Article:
Rodrigues’s stance could also have a major impact on a project within his district. The Prysmian Group, as part of Avangrid’s Commonwealth Wind project, has pledged to build a subsea cable manufacturing plant at Brayton Point in Somerset. If Avangrid is barred from participating in future contracts, Prysmian’s project could also be affected.

Rebecca Tepper, Gov. Maura Healey’s energy and environmental affairs secretary, sent a letter to Avangrid on February 27 raising concerns about Avangrid’s insistence on terminating the existing contract.

“As we are still in the infancy of what will be a major industry in the Commonwealth, I am committed to establishing procurement processes that do not reward developers for backing out of their commitments,” she wrote.” The impact that tactic could have on ratepayers is one of the many concerns that will drive our design of the procurement process as I seek to ensure robust competition and fairness.”

Tepper stopped short of threatening to ban the company from future projects. She did say, however, that the company could be penalized in bidding on future procurements.

“During bid evaluation, the Department of Energy Resources will identify proposals that are viable and cost-effective. The experience of the bidder will be evaluated in the selection process,” Tepper wrote.

Tepper’s spokeswoman issued a statement on Monday saying the Healey administration welcomes comments on the procurement process. “As we move forward with our next procurement, we will look for cost-effective, viable projects that will help the Commonwealth achieve its climate goals and provide customers with the benefits they are contracting for,” she said.

Other lawmakers have said Avangrid shouldn’t be allowed to just walk away from its contract without paying some sort of penalty, but they haven’t suggested the company should be banned from bidding on other projects.

The Legislature’s two energy experts — Sen. Michael Barrett of Lexington and Rep. Jeffrey Roy of Franklin, the chairs of the Telecommunications, Utilities, and Energy Committee – said in an interview for CommonWealth’s Codcast on January 6 that the state needs to walk a fine line between penalizing wind farm developers that terminate their existing contracts but not penalizing the state itself by barring them from future procurements.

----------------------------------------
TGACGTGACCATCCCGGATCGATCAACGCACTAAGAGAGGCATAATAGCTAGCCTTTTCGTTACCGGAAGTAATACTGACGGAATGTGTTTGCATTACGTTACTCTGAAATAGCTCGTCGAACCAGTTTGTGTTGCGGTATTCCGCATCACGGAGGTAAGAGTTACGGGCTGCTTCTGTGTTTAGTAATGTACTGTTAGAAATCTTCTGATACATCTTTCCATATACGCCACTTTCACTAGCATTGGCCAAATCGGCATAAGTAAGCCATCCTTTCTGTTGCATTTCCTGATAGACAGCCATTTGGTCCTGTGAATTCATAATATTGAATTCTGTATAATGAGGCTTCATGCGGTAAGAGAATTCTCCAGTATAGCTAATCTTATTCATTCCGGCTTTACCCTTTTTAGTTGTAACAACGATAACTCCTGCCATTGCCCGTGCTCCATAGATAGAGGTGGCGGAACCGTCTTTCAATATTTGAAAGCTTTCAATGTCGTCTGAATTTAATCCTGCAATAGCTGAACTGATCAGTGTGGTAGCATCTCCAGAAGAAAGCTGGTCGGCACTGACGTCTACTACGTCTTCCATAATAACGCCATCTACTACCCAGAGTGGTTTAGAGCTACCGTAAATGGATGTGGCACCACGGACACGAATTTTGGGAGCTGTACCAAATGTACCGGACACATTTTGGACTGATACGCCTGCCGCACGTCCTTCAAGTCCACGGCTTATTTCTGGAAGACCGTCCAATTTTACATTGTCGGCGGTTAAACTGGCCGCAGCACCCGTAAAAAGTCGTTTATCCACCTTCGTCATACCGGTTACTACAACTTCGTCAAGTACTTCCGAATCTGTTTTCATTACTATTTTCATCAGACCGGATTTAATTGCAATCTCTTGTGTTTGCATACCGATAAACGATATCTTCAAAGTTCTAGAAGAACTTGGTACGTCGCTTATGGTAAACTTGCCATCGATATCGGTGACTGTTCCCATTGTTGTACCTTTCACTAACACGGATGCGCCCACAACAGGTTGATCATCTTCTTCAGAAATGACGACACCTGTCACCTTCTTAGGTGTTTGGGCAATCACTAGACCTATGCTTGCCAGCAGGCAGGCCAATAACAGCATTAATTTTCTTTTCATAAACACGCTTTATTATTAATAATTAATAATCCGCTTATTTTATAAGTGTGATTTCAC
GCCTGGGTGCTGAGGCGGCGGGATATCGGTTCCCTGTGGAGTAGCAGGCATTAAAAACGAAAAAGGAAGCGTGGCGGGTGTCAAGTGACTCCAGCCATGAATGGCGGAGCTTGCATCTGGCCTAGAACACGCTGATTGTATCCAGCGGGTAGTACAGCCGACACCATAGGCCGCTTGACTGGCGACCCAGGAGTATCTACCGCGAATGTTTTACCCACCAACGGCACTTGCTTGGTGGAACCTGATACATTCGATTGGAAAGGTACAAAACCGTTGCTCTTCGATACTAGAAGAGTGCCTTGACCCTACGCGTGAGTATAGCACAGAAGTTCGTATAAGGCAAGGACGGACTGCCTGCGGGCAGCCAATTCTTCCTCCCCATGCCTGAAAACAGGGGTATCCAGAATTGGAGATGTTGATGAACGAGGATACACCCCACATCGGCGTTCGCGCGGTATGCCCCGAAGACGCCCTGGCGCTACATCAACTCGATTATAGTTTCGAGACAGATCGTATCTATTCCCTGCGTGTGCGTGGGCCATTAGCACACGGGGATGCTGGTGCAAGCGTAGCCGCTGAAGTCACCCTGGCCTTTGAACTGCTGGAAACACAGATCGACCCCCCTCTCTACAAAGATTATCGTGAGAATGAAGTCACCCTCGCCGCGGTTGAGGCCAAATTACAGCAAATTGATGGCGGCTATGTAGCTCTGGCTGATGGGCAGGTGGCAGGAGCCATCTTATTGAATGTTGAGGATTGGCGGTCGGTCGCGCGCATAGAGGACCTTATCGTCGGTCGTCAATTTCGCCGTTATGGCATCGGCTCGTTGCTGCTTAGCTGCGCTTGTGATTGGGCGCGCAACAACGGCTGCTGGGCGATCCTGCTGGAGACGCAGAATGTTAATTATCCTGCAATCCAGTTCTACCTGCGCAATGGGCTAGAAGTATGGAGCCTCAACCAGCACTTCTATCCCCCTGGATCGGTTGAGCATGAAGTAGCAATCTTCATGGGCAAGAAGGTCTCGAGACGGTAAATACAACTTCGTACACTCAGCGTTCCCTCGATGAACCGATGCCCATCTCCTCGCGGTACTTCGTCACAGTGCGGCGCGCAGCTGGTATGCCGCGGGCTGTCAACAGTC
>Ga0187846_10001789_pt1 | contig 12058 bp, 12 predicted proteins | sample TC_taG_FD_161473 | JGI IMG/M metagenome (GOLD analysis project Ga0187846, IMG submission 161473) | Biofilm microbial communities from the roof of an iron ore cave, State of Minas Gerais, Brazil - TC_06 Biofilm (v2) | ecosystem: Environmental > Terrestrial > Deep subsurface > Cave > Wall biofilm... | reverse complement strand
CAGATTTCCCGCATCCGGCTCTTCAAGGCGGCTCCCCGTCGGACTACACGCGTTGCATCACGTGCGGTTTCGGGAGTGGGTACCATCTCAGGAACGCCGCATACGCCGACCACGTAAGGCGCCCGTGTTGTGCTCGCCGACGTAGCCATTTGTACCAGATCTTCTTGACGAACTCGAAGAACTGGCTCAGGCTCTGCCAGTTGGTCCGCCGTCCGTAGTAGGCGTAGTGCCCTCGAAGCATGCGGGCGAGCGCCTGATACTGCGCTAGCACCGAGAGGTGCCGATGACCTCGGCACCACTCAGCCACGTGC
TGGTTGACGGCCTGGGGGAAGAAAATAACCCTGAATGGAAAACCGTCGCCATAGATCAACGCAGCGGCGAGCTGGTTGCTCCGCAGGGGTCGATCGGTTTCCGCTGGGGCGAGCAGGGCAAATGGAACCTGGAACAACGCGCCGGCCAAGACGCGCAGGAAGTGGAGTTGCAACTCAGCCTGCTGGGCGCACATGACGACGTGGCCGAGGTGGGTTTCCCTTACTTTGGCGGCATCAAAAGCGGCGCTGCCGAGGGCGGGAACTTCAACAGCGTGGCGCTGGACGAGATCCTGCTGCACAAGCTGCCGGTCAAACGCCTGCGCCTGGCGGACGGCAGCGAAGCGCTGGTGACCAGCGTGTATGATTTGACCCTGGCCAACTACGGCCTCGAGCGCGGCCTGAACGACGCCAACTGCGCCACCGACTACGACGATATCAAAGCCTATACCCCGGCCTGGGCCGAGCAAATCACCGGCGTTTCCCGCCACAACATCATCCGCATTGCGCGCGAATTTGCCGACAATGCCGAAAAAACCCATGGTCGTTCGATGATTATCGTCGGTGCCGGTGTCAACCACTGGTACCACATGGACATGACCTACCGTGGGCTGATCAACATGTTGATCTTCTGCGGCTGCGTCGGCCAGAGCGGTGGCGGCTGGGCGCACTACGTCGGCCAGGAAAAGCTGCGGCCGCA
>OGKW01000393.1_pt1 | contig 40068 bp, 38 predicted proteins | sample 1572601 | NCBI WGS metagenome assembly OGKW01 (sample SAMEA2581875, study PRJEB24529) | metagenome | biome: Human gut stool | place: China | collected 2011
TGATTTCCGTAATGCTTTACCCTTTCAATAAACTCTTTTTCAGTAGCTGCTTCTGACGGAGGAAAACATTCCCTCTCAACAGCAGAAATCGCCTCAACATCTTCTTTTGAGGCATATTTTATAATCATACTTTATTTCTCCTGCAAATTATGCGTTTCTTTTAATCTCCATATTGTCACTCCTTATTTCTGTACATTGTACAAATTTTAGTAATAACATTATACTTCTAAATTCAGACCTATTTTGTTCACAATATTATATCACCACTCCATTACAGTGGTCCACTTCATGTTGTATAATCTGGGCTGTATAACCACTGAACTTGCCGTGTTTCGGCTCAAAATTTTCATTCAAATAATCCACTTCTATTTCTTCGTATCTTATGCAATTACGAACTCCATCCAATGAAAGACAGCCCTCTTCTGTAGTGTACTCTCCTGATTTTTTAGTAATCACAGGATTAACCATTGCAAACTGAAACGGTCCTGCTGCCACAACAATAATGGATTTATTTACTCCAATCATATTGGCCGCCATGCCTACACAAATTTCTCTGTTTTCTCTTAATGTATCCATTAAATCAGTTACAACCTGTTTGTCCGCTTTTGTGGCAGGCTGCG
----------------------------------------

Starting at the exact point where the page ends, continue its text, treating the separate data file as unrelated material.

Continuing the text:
“We don’t need companies making promises they can’t keep, but we do need to get robust renewable energy,” Roy said. “I’m all for moving forward and working with these companies so we can do that and achieve our goal.”

Avangrid declined comment, other than to point to its response last week to the letter from the Healey administration. The company said it believes “the path forward to deliver Commonwealth Wind is in the termination of the current contracts and moving forward in the next offshore wind procurement.”

Rodrigues may be just playing a bad cop on Beacon Hill as the negotiations continue with Avangrid, and leaving the good cop routine to others.

Rodrigues acknowledged the cost pressures on wind developers are real and said he has no plans to weigh in on the contract dispute by filing legislation. He said he doesn’t envy the Healey administration’s delicate position in dealing with Avangrid.

“They‘re stuck between a rock and a hard place,” he said. “I’m glad I’m not in that seat.”